While both texts are part of the Biblical canon, the book of Kings and the book of Chronicles were written in different periods of Jewish history during drastically differing political realities. The former was likely written shortly after the destruction of the First Temple; the latter was most likely written in the era following the Babylonian exile and after the authorship of Ezra and Nehemiah.[1] While the author of Chronicles most certainly had Kings at his disposal, the differences between the two works are not merely attributable to stylistic changes or the simple addition or deletion of material. The two works reflect very different agendas in their review of Israelite history. Each work reflects its sense of historiography. As Isaac Kalimi notes, the differences between the two works point to the fact that the author of Chronicles, in particular, was a,

“creative artist, a historian who selected the material he desired out of his sources and edited it in the order, the content, and the form he found fitting, thus creating a literary composition comprising part of late biblical historiography.”[2]

The consequences of this are particularly noteworthy and are reflected in the Chronicler’s theologically influenced view.

This is not to say that the author of Kings was not theologically focused in his recording or interpretation of history. The author of Kings focused his historical review with the intent of demonstrating the consequences of covenantal infidelity on the kings of Judah and Israel and their subjects. However, unlike Chronicles, Kings is not reticent to mention the weaknesses and indiscretions of Israel’s greatest kings but instead uses them as a warning to his readers to learn from their history.

The critiques of the author of Kings were centered on syncretism and the continuing practice of sacrificing at the Bamot, the high places.[4]While the Chronicler agrees with the Kings on the latter’s condemnation of syncretism, the Chronicler’s primary agenda is directed toward establishing an idealized history of the pre-exilic period for a post-exilic community. Solomon’s sins are never mentioned in Chronicles. The purpose of Chronicles was likely to solidify the link of the post-exilic communities to their Davidic heritage. The second goal of the Chronicler’s work was to reinforce the sole legitimacy of the Jerusalem centered cult. For the Chronicler, the kingship of David and Solomon culminated in the construction of the Temple fulfilling God’s covenant with Abraham. With that in mind, Solomon’s shortcomings, as well as David’s for that matter, can be overlooked.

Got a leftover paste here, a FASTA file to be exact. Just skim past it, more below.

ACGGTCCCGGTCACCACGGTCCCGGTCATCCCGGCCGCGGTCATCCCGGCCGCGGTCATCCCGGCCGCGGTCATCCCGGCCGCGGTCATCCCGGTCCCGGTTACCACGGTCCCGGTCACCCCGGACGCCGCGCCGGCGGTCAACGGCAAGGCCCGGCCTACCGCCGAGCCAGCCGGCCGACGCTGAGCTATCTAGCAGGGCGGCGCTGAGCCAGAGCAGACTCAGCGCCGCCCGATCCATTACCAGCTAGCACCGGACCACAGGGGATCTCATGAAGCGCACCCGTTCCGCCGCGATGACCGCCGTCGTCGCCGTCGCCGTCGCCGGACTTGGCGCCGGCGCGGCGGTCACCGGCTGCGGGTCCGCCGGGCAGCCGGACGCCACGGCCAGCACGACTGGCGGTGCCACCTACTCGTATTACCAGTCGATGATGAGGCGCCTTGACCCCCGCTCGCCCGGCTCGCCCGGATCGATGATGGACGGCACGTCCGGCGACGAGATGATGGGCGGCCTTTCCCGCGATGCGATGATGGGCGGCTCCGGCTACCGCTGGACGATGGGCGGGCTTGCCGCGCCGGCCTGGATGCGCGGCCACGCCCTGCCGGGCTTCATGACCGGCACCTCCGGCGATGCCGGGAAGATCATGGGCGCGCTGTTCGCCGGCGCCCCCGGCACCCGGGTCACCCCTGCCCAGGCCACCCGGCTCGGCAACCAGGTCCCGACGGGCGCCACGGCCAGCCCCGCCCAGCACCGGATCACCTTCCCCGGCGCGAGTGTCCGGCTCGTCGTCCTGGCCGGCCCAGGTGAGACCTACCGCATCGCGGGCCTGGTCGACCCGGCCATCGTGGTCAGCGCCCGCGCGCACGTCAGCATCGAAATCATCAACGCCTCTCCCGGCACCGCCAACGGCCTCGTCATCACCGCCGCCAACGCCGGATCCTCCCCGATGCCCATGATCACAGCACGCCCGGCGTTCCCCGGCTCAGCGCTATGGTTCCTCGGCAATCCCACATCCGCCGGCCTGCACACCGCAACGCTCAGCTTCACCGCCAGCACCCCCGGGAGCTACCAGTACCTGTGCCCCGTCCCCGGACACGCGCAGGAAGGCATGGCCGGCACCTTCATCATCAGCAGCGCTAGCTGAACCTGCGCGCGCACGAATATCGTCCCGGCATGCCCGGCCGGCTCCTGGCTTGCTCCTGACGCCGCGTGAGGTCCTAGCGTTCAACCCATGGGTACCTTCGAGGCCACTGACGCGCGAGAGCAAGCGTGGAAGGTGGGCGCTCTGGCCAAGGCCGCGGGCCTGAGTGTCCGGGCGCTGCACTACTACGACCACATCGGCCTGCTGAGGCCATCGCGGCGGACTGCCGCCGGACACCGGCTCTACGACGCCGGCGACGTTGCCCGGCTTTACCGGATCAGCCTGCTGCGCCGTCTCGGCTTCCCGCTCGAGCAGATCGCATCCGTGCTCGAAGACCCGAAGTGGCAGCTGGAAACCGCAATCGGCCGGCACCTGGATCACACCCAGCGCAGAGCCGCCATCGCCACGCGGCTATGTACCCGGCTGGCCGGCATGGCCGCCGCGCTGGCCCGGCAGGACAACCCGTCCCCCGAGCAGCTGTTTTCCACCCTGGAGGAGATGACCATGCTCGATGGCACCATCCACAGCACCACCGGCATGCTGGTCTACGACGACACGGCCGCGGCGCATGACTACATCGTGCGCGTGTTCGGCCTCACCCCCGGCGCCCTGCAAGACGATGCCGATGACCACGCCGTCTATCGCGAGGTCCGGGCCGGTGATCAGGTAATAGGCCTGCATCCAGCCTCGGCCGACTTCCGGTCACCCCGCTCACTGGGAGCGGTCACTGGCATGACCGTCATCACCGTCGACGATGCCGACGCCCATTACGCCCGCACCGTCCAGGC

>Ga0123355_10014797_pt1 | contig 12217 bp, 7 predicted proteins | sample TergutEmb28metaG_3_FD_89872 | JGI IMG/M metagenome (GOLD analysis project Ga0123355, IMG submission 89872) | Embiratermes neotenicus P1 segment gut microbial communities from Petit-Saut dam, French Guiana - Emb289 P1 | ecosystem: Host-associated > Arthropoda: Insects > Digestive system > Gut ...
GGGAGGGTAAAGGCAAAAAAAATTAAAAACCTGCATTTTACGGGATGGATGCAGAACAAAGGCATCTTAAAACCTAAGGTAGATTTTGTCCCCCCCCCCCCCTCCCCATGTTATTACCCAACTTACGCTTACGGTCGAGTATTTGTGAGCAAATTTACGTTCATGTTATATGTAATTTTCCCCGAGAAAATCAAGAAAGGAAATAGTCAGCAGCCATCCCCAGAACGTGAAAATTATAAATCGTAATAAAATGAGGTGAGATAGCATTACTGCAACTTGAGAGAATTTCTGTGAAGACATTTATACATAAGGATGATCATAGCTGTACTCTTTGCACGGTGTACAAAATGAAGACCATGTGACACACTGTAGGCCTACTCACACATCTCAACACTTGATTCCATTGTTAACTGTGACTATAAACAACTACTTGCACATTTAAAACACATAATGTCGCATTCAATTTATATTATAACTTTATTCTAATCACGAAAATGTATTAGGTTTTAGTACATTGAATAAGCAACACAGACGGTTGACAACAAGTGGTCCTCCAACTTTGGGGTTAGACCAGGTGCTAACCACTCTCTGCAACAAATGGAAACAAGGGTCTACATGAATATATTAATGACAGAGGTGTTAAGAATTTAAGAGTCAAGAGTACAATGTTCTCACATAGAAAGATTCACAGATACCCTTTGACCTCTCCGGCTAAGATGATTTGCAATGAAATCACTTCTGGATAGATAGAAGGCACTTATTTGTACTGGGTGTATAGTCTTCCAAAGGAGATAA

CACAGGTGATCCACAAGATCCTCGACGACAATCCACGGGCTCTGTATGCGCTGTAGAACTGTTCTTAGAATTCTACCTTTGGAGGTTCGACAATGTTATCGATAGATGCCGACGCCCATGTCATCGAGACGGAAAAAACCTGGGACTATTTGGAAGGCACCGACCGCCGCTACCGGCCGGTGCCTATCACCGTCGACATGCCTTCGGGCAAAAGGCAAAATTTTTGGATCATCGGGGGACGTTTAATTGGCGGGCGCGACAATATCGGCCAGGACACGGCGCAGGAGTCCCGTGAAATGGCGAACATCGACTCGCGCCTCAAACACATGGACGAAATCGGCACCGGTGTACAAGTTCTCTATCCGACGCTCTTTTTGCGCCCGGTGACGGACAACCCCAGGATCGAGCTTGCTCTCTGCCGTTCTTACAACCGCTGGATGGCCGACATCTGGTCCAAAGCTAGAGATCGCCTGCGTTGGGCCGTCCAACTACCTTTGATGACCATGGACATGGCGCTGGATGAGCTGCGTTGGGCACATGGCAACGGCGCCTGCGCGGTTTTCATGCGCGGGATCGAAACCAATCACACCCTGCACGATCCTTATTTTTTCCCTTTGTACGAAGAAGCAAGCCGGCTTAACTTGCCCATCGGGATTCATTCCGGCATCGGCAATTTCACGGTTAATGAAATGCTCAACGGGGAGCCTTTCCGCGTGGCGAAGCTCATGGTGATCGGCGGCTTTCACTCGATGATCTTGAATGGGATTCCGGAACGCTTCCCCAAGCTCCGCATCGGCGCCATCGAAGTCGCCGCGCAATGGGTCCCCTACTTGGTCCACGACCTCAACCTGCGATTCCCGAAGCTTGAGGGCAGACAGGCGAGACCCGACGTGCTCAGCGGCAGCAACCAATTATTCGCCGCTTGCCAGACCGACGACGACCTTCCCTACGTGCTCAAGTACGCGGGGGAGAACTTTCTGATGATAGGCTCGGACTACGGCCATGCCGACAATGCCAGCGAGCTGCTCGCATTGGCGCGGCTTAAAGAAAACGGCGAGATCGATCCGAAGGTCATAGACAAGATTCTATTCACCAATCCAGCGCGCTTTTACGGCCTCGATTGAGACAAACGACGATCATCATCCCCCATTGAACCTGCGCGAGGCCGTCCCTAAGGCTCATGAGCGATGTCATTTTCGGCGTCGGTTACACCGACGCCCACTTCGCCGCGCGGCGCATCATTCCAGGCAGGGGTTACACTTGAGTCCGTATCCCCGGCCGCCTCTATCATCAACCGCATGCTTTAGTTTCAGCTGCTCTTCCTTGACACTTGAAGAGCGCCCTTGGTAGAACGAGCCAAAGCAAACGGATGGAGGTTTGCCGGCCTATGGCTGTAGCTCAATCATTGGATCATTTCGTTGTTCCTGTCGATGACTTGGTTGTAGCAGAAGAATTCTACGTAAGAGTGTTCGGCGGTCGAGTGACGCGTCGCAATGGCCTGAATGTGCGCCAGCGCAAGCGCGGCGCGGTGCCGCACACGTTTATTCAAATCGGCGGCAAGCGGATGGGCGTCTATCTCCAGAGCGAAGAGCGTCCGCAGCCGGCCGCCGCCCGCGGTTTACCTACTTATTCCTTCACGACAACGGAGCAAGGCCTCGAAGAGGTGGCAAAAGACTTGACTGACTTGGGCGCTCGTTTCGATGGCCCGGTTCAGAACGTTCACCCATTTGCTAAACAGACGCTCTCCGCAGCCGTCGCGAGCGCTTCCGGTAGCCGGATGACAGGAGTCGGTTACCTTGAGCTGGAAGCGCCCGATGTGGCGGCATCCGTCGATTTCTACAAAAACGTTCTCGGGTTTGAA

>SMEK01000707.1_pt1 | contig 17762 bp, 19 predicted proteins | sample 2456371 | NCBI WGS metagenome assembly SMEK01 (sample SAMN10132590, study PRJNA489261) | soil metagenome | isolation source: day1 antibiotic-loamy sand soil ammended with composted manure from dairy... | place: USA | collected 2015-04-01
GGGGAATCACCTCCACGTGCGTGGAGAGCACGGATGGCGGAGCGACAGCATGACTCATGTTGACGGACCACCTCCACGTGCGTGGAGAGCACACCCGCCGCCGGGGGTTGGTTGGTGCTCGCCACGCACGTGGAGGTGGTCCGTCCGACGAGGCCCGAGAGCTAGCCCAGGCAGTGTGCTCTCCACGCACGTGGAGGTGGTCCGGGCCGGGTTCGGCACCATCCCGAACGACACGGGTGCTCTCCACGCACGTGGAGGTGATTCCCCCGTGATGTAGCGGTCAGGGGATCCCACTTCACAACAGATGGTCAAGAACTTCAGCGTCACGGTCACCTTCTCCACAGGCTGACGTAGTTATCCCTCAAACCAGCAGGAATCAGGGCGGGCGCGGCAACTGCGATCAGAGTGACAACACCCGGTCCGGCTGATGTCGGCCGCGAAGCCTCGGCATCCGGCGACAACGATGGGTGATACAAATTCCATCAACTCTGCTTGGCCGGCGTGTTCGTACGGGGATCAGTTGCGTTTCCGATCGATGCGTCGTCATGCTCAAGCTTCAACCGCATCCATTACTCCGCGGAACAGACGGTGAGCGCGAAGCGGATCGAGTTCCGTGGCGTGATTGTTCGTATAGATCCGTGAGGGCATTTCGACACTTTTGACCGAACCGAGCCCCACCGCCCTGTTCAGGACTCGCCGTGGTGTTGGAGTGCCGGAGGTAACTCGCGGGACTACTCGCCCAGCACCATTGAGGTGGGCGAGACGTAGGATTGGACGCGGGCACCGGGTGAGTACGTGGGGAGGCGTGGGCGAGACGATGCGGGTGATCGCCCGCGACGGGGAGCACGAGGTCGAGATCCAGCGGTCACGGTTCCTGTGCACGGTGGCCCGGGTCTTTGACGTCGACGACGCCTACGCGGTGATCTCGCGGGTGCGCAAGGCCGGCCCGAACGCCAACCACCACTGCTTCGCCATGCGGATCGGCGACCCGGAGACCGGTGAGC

The ascendancy of Solomon to Israel’s throne and two other events related to this are the focus of our concern and the differences between the two accounts (in Kings and Chronicles) demonstrates Yerushalmi’s contention that meaning in history, the memory of the past, and the writing of history are not to be equated.[5]

The description of Solomon’s rise to power reflects the Chronicler’s first concern. He does so by omitting the contentious details surrounding Solomon’s ascendancy to the throne as recorded in I Kings 1 which reveals Solomon’s rise as the careful political orchestration of the prophet Nathan and his mother, Bathsheba.[6] The account in I Kings includes a complex array of court intrigue which reveals the machinations of Solomon’s older brother Adonijah, Joab the son of Zeruiah leader of David’s army, and Abiathar, the priest. Adonijah’s continued attempts to assert the legitimacy of his claims to the throne and his subsequent execution at Solomon’s command is omitted in Chronicles. The avoidance of these details reinforces the portrayal of Solomon’s selection as David’s original intent and the product of Divine orchestration. The Chronicler’s selective memory is quite evident here. Consequently, for the book of Chronicles, Solomon’s rise to Israel’s throne is the only possible result.[7] The Political or historical realities mentioned in Kings are of little concern.

I Kings 3 describes the early stages of Solomon reign by noting his alliance with Egypt via his marriage to Pharaoh’s daughter. This is a source of concern for the author of Kings.[8] In short, the book of Kings is qualified in its assessment of Solomon’s relationships and rule. The Chronicler in contrast initially avoids referring to this marriage at all and notes the economic relationship between Israel and Egypt.[9]Regarding this marriage, I Kings 3:1-3 states:

“And Solomon became allied to Pharaoh King of Egypt by marriage, and took Pharaoh's daughter, and brought her into the city of David until he had made an end of building his own house, and the house of the LORD, and the wall of Jerusalem round about. Only the people sacrificed in the high places because there was no house built for the name of the LORD until those days. And Solomon though he loved the LORD and followed the practices of his father David, also sacrificed and offered at the shrines.”